“Who wants to be the first to taste?”
Having wrapped up our guided tour of Kazematten brewery, master brewer Koen Hugelier is behind the bar ready to serve us all a glass of the brewery’s Wipers Times 14 beer. His hands juggle between taps and glasses, cutting cleanly through the froth with a pallet knife before sliding the glasses one by one along the counter. “Sante”, there’s a collective clink, then we all take a sip of the cold, straw-coloured ale.
As Hugelier explained earlier in the tour, the blond beer takes its name from an army newspaper set up by British troops who were stationed in the town of Ypres during World War I. Unable to pronounce their new base’s name (locals say it like “e-pray”), they came up with the much more manageable version, “Wipers”.
The spoof newspaper was named The Wipers Times and was distributed at intervals between February 1916 and February 1918. Most interesting of all, it was printed for a while in the Kazematten casements which today houses the brewery where we’re standing.
So what’s the verdict on Wipers Times 14? It’s crisp, slightly spicy and at 6.5% it tastes a lot lighter than it probably should. We wonder if it has anything to do with the special secret ingredient, “Blessed Thistle.” Kazematten brewers add the seeds during the production process as a nod to the newspaper’s masthead which featured an image of a black twisted thistle.
From what we’re told and shown during the tour, the brewing process at Kazematten is both an art and a science. Taking us through the journey from grain to glass, we’re given a sneak peak at the four herbs and four hops that go into the beer as well as a thorough explanation of how the brew kettle operates, how low temperatures effect the maturation process and finally, the interesting story of how Hugelier swapped academic life for a career in the craft beer industry. He previously worked for 10 years in the labs in the University of Ghent – Breaking Bad parallels are not lost on the group.
Kazematten Brewery is open to the public every Saturday from 3pm to 5pm and tours cost €10 per person. The brewery tour includes a brief history of the Kazematten casements/story of The Wipers Times as well a tasting of 3 beers. Guided tours start every half hour.
Private tours are also possible costing €12 per person and include a free gift pack containing a glass and bottle of beer from Kazematten.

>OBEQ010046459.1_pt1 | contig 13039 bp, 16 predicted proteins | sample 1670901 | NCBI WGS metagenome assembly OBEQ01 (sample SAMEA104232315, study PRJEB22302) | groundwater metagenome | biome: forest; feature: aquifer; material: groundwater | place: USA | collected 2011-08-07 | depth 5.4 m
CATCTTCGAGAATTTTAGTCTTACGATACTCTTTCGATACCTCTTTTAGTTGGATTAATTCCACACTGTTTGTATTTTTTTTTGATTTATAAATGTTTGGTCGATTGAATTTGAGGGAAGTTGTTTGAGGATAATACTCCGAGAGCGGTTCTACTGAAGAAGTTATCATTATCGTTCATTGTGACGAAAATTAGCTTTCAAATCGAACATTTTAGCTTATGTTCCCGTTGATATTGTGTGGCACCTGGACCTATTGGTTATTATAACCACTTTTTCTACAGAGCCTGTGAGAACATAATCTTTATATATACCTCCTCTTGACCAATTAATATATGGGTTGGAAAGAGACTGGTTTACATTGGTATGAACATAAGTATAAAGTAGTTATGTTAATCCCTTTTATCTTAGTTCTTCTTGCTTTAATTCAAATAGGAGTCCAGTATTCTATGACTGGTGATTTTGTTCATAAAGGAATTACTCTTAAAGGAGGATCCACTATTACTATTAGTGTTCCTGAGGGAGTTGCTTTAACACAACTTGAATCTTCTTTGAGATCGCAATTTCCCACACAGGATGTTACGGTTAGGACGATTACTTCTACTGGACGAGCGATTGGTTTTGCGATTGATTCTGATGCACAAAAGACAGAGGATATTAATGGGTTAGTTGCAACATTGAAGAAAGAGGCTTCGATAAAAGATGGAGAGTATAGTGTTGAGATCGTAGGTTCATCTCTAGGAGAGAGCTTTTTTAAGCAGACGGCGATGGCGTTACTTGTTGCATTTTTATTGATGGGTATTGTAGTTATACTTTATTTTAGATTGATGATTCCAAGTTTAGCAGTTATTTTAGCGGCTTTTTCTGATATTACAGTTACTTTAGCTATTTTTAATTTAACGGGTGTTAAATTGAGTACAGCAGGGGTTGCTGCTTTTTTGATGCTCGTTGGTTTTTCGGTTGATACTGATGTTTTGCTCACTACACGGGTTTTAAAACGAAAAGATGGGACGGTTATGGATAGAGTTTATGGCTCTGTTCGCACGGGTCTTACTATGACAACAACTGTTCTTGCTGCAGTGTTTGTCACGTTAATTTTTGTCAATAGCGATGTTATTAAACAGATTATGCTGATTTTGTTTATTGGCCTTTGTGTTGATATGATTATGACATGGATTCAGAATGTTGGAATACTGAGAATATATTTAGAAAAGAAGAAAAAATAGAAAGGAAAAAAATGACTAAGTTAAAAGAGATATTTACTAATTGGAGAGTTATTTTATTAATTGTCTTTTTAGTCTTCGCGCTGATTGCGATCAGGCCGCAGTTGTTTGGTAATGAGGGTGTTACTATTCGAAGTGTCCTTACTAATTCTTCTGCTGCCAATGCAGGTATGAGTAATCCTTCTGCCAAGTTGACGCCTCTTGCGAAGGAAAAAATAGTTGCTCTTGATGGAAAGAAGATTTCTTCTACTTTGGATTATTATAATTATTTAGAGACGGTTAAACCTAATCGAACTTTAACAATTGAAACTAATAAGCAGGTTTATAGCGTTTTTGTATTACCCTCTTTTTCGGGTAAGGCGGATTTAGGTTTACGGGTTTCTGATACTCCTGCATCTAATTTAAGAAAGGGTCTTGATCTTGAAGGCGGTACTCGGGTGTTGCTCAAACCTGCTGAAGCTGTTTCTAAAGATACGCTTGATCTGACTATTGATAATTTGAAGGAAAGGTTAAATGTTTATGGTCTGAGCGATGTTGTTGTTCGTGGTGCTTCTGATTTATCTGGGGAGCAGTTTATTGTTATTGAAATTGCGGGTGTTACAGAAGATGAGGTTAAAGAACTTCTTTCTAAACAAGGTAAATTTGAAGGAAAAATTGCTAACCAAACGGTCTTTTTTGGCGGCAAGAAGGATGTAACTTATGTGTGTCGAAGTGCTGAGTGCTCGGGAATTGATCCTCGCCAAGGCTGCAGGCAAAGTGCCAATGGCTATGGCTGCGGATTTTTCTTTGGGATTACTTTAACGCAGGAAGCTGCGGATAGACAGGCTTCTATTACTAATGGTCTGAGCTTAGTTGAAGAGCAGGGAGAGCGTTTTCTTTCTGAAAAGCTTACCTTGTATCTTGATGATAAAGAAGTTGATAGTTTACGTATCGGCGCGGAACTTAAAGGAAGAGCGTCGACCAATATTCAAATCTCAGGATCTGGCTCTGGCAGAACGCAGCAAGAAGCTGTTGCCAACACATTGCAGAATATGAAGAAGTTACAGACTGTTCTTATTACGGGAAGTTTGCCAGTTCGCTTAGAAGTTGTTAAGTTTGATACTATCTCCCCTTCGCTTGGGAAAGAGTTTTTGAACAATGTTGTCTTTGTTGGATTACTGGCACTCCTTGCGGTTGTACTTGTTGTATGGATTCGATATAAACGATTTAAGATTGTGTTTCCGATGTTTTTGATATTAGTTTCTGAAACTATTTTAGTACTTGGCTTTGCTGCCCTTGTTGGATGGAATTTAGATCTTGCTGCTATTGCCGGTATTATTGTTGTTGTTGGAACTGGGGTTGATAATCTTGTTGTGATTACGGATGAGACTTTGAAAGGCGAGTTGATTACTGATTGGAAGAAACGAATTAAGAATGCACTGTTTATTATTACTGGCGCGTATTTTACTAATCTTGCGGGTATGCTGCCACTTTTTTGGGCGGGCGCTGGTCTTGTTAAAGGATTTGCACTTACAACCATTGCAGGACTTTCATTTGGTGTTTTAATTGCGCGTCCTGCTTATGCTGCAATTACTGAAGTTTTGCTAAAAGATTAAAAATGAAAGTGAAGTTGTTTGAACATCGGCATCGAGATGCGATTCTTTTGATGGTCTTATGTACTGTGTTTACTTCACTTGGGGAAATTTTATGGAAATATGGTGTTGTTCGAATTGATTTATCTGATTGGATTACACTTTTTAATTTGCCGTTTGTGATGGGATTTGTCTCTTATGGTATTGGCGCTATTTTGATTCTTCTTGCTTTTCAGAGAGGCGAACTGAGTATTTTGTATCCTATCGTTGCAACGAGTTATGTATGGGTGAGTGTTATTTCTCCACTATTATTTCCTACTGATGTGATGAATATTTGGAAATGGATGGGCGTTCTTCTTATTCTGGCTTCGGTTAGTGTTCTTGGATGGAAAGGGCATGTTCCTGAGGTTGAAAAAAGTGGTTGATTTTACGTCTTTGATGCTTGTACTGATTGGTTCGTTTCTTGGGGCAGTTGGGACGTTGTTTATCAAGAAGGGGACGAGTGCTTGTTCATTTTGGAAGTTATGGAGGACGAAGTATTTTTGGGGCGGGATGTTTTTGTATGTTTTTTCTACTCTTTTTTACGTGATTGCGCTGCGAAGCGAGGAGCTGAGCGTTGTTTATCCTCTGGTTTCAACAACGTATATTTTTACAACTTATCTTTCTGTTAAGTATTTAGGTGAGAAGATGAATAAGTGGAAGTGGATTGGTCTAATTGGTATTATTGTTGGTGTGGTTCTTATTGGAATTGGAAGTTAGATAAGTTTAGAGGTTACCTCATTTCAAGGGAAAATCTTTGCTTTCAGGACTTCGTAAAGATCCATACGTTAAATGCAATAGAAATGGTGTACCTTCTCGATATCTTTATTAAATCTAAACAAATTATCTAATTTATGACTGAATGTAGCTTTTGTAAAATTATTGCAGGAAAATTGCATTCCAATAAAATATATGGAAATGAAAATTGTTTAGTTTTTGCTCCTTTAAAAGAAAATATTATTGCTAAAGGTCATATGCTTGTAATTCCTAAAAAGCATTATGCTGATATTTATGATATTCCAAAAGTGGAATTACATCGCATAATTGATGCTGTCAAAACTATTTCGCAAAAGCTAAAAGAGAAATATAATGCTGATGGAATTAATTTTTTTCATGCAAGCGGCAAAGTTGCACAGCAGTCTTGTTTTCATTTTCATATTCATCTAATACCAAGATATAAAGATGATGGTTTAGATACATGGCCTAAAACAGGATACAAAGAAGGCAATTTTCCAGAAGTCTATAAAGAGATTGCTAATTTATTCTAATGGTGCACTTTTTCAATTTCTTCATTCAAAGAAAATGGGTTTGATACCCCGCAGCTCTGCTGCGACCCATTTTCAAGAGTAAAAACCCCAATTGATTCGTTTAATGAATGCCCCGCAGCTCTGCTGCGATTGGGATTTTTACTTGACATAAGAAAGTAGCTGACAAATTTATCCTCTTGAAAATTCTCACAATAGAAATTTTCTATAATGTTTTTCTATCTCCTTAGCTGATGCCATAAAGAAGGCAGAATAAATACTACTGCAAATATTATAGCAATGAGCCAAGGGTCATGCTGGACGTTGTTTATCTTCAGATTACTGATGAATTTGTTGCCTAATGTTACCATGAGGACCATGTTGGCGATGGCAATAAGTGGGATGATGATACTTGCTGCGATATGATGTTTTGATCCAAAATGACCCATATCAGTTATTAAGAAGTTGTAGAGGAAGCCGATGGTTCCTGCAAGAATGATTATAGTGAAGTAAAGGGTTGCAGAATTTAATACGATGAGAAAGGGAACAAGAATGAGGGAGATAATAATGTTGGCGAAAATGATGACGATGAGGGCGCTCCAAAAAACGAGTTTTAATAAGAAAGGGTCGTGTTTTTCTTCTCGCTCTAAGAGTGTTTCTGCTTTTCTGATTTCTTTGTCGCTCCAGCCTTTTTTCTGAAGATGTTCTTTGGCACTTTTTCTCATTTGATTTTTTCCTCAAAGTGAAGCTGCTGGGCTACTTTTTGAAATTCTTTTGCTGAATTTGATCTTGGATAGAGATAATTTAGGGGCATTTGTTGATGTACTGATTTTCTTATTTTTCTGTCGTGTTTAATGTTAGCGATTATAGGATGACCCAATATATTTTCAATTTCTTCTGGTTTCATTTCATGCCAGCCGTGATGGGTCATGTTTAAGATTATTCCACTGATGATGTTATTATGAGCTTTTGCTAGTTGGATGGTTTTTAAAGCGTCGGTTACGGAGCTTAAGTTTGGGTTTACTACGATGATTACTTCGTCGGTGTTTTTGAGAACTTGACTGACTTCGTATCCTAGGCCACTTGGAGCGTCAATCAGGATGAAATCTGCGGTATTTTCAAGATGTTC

If you’re travelling from the Belgian capital, the train journey from Brussels to Ypres takes around 1 hour 35 minutes. Address: Brouwerij Kazematten, Houten Paard 1, 8900, Ypres, Belgium.
Can’t make it to Kazematten? Around 1000 different types of beer are brewed in Belgium – here are five other interesting brews worth sampling in cities and towns across the country:
At 8% this Flemish beer is not for the faint hearted but gets top marks for presentation. It’s served in an hourglass within a wooden stand, one for the show-offs.
A type of beer, rather than a brand, Kriek is a sour option that combines cherries, cherry juice or sugar with beer in a process that takes up to three years to mature. In another unusual twist, it’s poured from a bottle with a cork, just like sparkling wine. If you’re wary of sour beers, a good one to start with is Kriek Boon.
Pouring like sweet, alcoholic black chocolate, this beer is a challenge in itself to track down. It takes its name from the fishing boats in the village of De Panne.
Produced at the Lefebvre brewery in Wallonia, Barbãr is a strong pale ale brewed with honey. It’s ABV of 8% means it’s probably not one you could stick to all night but it’s perfect for taking your time over with some fine Belgian chocolate.
Pêche Mel’ Bush (Pêche Mel Scaldis) mixes Bush Ambrée, one of the strongest Belgian beers with ripe peach juice. Apparently it was students who invented this beer cocktail by combining Bush Ambrée with another peach-based beer. At 8.5% it may very well be the most potent fruit-flavoured beer in Belgium.
Flights to Belgium
- Fiona Hilliard